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According to IBM, the computers with which we have surrounded ourselves are now generating 2.5 quintillion bytes of data a day around the world. That’s about half a CD’s worth of data per person per day. “Big data” is the topic of countless breathless conference presentations and consultants’ reports. What, then, might it contribute to economics?
Not everyone means the same thing when they talk about “big data”, but here are a few common threads. First, the dataset is far too big for a human to comprehend without a lot of help from some sort of visualisation software. The time-honoured trick of plotting a scatter graph to see what patterns or anomalies it suggests is no use here. Second, the data is often available at short notice, at least to some people. Your mobile phone company knows where your phone is right now. Third, the data may be heavily interconnected – in principle Google could have your email, your Android phone location, knowledge of who is your friend on the Google Plus social network, and your online search history. Fourth, the data is messy: videos that you store on your phone are “big data” but a far cry from neat database categories – date of birth, employment status, gender, income.
This hints at problems for economists. We have been rather spoiled: in the 1930s and 1940s pioneers such as Simon Kuznets and Richard Stone built tidy, intellectually coherent systems of national accounts. Literally billions of individual transactions are summarised as “UK GDP in 2012”; billions of price movements are represented by a single index of inflation. The data come in nice “rectangular” form – inflation for x countries over y years, for instance.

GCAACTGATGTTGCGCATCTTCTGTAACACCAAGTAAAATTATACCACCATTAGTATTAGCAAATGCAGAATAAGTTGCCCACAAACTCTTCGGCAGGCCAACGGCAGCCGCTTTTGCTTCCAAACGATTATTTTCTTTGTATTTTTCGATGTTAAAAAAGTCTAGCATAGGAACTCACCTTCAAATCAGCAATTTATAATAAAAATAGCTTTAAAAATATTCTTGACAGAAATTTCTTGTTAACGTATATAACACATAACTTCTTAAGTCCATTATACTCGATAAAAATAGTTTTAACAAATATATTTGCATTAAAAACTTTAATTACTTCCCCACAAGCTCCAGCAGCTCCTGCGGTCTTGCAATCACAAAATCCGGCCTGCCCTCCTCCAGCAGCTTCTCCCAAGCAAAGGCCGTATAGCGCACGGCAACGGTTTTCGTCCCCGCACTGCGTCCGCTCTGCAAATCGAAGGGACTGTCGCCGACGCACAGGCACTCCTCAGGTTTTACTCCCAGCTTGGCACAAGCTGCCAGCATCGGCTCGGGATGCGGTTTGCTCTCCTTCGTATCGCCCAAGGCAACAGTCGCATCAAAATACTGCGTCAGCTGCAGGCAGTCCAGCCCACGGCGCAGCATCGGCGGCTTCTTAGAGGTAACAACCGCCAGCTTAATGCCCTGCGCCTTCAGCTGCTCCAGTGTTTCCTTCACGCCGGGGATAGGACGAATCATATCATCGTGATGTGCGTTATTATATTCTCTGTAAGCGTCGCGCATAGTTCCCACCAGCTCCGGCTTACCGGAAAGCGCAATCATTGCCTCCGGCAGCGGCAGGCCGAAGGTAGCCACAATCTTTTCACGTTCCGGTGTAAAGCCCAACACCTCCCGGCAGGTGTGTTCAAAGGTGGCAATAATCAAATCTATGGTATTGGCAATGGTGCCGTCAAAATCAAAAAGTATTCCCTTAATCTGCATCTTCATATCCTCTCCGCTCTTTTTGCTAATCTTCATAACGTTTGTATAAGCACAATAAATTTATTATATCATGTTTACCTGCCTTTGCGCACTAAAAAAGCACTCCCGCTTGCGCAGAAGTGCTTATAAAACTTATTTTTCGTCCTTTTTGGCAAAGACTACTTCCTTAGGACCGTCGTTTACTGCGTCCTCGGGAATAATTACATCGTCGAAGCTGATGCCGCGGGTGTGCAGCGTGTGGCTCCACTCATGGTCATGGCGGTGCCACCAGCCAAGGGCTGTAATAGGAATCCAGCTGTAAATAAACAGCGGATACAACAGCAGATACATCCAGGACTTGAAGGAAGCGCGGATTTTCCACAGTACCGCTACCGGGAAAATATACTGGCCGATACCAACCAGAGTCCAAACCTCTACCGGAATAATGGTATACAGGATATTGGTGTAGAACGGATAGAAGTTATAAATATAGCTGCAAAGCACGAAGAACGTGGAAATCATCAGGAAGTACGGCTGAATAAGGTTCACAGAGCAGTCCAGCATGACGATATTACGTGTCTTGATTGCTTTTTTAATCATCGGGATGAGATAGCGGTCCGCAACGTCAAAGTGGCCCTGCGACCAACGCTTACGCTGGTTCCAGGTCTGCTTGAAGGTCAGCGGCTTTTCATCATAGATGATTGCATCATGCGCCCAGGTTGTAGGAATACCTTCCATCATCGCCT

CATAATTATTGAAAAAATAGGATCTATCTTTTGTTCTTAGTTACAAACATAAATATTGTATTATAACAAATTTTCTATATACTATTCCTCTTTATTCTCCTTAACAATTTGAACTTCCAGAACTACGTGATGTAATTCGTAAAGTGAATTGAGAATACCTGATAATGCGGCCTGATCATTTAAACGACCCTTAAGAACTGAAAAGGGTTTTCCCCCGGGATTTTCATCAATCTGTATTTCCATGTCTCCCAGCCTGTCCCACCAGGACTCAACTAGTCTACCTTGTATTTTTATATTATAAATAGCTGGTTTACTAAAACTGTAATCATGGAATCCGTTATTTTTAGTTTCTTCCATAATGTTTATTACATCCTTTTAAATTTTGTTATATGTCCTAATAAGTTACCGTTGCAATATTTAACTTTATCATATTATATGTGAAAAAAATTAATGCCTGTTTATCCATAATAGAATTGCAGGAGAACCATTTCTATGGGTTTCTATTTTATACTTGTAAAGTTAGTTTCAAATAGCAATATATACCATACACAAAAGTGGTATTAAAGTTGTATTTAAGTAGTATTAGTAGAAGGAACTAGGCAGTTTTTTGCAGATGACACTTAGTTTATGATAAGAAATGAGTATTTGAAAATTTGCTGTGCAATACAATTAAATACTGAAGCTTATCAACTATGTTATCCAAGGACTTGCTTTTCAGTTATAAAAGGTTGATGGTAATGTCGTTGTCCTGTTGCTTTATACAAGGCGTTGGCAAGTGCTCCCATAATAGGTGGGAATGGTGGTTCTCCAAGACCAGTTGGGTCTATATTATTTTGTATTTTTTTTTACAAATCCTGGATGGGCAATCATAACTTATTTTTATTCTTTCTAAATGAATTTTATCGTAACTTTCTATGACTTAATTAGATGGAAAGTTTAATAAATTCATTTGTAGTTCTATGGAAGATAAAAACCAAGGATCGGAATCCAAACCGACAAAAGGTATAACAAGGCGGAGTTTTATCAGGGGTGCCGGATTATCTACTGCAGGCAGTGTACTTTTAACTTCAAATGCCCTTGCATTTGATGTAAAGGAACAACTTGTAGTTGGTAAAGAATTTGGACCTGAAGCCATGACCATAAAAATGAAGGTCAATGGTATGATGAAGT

The big data approach is very different. Take, for instance, credit card data. In principle Mastercard has a wonderful dataset: it knows who is spending how much, where, and on what kind of product, and it knows it instantly. But this is what economists Liran Einav and Jonathan Levin call a “convenience sample” – not everyone has a Mastercard, and not everyone who has one will use it much.
It would be astonishing if the Mastercard dataset couldn’t tell economic researchers something useful, but it’s very poorly matched to the kind of data we normally use or even the kind of questions we normally ask. We like to find causal links, not just patterns – and for everyone, or a representative sample of people, not for an arbitrary sub-group.
Perhaps it’s no surprise that the most immediate use of big data in economics has been in forecasting (or “nowcasting”), which has always been a pragmatic and academically-marginal activity in economics. Analyses of tweets, of Google searches for unemployment benefit or motor insurance, or of trackers of trucks in Germany, have been used ad hoc to understand how the economy is doing, and they seem to work well enough. MIT’s “billion prices project” provides daily estimates of inflation from around the world.
More traditional attempts to use big data have been influential. For instance, Raj Chetty, John Friedman and Jonah Rockoff linked administrative data on 2.5m schoolchildren from New York City to information on what they earned as adults decades later. A single year’s exposure to a poor teacher turns out to have large and long-lasting effects on career success. Amy Finkelstein and a team of colleagues evaluated Medicaid, the low-income US healthcare programme, linking data on hospital records to credit history and other variables. Without large datasets such research would be impossible.
These recent studies promise much more to come for economics. But to take full advantage of the data revolution, the profession will have to change both what it recognises as a question, and what it recognises as an answer.
Tim Harford is the presenter of Radio 4’s “More or Less”
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